The University of California, Davis, and the California Strawberry Commission signed an agreement for a new future for the public strawberry breeding program at UC Davis.
As part of this renewed commitment to a public breeding program that creates new varieties for California’s strawberry farmers, UC Davis announced the hiring of a new breeder for the Strawberry Breeding Program.
Steven J. Knapp, a plant scientist with credentialed teaching and research experience at two other U.S. land-grant universities as well as international plant genomics experience in the commercial sector, has accepted the university’s offer to lead the program.
“We are thrilled to have Steve join us as we design a new strawberry breeding program for the 21st century,” said Helene Dillard, dean of the College of Agricultural and Environmental Sciences, which is home to the strawberry breeding program.
“He brings with him expertise in plant genomics and genetics, as well as great breadth of experience in directing a variety of crop-breeding teams in the United States and around the world,” Dillard said.
Highlights of the legal settlement include further partnership opportunities for the UC Davis Strawberry Breeding Program and the California Strawberry Commission.
Over the next five years, UC Davis will release new strawberry varieties that will be available to all farmers, and the California Strawberry Commission will assist UC Davis in its identification of new commercial varieties. As part of the settlement, a new strawberry advisory committee will be formed, comprising university representatives, strawberry farmers and commission representatives.
The settlement brings to a close legal disagreements dating back to October 2013, when the commission filed a lawsuit against the university related to the strawberry breeding program’s research agreement with the commission. Both that lawsuit and the university’s counter suit, filed in October 2014, are ended by this settlement.
“The hiring of the new plant breeder and the commitment to continue the public program were critical to resolving the dispute,” said Rick Tomlinson president of the California Strawberry Commission. “Combined with the leadership of Dean Helene Dillard, the strawberry breeding program is positioned to continue releasing exceptional new plant varieties.”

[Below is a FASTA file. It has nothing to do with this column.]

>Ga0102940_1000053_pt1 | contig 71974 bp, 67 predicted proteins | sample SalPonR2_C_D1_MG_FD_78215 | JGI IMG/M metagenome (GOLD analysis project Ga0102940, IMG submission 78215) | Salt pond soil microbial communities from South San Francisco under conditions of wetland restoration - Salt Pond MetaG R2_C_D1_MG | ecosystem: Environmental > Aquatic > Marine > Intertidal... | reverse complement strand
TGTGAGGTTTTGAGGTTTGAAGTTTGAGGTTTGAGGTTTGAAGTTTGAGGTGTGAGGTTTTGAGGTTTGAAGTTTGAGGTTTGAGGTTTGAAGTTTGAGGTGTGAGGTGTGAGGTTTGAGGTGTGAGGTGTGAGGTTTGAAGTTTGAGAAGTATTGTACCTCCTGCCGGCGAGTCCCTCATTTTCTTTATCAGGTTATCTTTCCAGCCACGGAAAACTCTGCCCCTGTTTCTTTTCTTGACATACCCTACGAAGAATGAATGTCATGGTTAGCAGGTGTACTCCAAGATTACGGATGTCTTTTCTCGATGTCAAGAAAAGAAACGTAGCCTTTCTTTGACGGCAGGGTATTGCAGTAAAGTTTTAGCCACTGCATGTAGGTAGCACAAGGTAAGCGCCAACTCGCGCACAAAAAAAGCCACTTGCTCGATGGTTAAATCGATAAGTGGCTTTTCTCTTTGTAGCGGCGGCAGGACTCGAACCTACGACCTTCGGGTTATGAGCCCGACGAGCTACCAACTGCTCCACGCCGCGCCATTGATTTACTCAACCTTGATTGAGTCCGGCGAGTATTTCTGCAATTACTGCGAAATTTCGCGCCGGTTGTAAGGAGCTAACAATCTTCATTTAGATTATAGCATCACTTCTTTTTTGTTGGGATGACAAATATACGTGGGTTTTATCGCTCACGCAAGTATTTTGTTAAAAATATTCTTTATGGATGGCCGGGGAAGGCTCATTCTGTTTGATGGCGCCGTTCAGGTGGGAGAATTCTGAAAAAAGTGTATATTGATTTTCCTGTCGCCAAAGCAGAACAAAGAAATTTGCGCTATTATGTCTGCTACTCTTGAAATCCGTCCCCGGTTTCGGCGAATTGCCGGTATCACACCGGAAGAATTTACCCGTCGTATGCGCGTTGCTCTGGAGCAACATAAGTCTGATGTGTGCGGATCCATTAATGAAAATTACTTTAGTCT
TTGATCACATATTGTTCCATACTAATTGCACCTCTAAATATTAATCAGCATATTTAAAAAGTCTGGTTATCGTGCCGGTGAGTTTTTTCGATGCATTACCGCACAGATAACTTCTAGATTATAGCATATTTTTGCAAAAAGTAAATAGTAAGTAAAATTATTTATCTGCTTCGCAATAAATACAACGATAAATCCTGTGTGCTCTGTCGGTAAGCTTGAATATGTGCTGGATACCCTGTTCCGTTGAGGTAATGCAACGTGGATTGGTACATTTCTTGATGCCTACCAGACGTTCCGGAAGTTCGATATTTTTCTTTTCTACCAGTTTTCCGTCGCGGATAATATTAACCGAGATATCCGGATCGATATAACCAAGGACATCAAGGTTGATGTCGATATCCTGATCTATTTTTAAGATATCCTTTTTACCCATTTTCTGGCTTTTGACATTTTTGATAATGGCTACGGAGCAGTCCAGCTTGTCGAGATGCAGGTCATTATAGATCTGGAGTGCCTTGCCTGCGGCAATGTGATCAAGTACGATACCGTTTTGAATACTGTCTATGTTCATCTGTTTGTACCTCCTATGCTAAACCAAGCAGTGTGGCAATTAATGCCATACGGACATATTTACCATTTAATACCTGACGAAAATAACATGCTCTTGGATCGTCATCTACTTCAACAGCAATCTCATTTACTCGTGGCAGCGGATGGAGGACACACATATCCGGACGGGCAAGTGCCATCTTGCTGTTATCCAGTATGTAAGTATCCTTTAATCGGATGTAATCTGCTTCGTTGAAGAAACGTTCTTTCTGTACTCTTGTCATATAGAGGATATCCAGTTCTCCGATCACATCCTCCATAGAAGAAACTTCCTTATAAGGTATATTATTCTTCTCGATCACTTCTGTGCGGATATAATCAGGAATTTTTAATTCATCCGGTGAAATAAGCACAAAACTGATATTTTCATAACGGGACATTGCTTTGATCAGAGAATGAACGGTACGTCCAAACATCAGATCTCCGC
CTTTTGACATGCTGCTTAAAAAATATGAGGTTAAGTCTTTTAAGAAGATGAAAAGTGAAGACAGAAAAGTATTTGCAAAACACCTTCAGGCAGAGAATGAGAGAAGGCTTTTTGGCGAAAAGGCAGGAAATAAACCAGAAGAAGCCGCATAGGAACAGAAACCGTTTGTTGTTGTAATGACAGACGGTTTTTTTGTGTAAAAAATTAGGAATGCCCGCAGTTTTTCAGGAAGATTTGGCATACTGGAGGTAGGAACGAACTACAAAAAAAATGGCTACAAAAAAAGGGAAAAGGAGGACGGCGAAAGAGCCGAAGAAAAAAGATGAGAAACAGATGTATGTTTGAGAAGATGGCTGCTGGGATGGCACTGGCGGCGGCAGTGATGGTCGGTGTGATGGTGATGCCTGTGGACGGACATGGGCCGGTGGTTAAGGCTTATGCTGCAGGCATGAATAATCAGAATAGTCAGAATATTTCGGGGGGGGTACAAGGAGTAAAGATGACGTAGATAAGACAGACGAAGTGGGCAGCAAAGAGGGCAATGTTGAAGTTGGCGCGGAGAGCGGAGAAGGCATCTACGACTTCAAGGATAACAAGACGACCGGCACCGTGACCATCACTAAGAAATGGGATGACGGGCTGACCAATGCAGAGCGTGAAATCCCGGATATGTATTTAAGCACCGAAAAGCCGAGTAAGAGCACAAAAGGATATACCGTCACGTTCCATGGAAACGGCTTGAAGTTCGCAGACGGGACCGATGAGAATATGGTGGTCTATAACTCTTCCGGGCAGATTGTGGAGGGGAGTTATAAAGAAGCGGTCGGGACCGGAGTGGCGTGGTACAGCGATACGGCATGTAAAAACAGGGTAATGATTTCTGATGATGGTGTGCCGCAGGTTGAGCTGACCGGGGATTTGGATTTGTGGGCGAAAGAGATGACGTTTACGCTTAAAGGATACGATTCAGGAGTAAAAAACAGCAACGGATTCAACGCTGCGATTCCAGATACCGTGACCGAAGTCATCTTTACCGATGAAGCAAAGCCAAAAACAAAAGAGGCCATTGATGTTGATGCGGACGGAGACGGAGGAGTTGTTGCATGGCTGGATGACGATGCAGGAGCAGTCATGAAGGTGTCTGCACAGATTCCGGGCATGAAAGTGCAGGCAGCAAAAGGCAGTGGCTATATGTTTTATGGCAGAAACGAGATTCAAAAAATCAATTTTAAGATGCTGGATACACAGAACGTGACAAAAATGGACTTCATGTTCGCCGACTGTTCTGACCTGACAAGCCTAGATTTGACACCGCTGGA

About the new breeder
Knapp brings research experience to the breeder’s position. He served on the faculty of Oregon State University in the Department of Crop and Soil Science for 19 years from 1985, and then joined the faculty of the University of Georgia, Athens, in the Institute of Plant Breeding Genetics and Genomics for five years.
He comes to UC Davis most recently from Monsanto’s Vegetable Research and Development program in Woodland, California. At Monsanto, he was the global director for two years for breeding of cucurbit crops including melons, squash and cucumbers, and then the global director for vegetable breeding technology for three years.
“The strawberry industry and production climates in California are unparalleled, ” Knapp said.
“I look forward to serving as an ambassador for the public breeding program on behalf of the university and state, and working with leaders from industry and academia — as well as stakeholders and colleagues throughout California and abroad — to tackle scientific challenges in strawberry production, breeding, genetics and genomics,” he said.
Knapp received his doctoral degree in agronomy and plant breeding from the University of Nebraska, Lincoln, and holds master’s and bachelor’s degrees in plant science from the University of Nevada, Reno.